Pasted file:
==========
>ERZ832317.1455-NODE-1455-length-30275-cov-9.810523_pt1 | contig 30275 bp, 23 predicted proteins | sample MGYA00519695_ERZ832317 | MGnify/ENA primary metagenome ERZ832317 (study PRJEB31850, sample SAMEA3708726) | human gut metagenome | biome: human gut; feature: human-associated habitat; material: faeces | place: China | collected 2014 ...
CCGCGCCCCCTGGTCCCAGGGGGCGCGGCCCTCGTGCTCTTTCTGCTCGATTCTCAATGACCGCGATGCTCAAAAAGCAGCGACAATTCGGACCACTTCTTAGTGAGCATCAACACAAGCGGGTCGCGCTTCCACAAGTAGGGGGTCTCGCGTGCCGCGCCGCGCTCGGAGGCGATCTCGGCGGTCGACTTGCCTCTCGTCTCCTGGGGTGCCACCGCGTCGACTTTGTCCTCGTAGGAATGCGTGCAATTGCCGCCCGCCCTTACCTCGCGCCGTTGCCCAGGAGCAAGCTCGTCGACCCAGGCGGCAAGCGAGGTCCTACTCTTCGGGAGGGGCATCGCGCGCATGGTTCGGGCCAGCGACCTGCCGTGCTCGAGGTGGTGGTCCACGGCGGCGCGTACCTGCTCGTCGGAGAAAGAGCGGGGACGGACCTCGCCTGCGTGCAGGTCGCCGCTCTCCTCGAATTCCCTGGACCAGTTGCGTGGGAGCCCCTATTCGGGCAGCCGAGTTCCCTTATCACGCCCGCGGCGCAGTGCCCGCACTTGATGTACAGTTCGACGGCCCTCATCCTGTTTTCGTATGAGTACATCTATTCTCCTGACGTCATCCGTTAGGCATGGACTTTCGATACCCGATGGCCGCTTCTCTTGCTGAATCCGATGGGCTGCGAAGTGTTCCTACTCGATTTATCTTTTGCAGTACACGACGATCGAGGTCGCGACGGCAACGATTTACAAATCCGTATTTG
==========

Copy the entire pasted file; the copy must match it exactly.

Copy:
>ERZ832317.1455-NODE-1455-length-30275-cov-9.810523_pt1 | contig 30275 bp, 23 predicted proteins | sample MGYA00519695_ERZ832317 | MGnify/ENA primary metagenome ERZ832317 (study PRJEB31850, sample SAMEA3708726) | human gut metagenome | biome: human gut; feature: human-associated habitat; material: faeces | place: China | collected 2014 ...
CCGCGCCCCCTGGTCCCAGGGGGCGCGGCCCTCGTGCTCTTTCTGCTCGATTCTCAATGACCGCGATGCTCAAAAAGCAGCGACAATTCGGACCACTTCTTAGTGAGCATCAACACAAGCGGGTCGCGCTTCCACAAGTAGGGGGTCTCGCGTGCCGCGCCGCGCTCGGAGGCGATCTCGGCGGTCGACTTGCCTCTCGTCTCCTGGGGTGCCACCGCGTCGACTTTGTCCTCGTAGGAATGCGTGCAATTGCCGCCCGCCCTTACCTCGCGCCGTTGCCCAGGAGCAAGCTCGTCGACCCAGGCGGCAAGCGAGGTCCTACTCTTCGGGAGGGGCATCGCGCGCATGGTTCGGGCCAGCGACCTGCCGTGCTCGAGGTGGTGGTCCACGGCGGCGCGTACCTGCTCGTCGGAGAAAGAGCGGGGACGGACCTCGCCTGCGTGCAGGTCGCCGCTCTCCTCGAATTCCCTGGACCAGTTGCGTGGGAGCCCCTATTCGGGCAGCCGAGTTCCCTTATCACGCCCGCGGCGCAGTGCCCGCACTTGATGTACAGTTCGACGGCCCTCATCCTGTTTTCGTATGAGTACATCTATTCTCCTGACGTCATCCGTTAGGCATGGACTTTCGATACCCGATGGCCGCTTCTCTTGCTGAATCCGATGGGCTGCGAAGTGTTCCTACTCGATTTATCTTTTGCAGTACACGACGATCGAGGTCGCGACGGCAACGATTTACAAATCCGTATTTG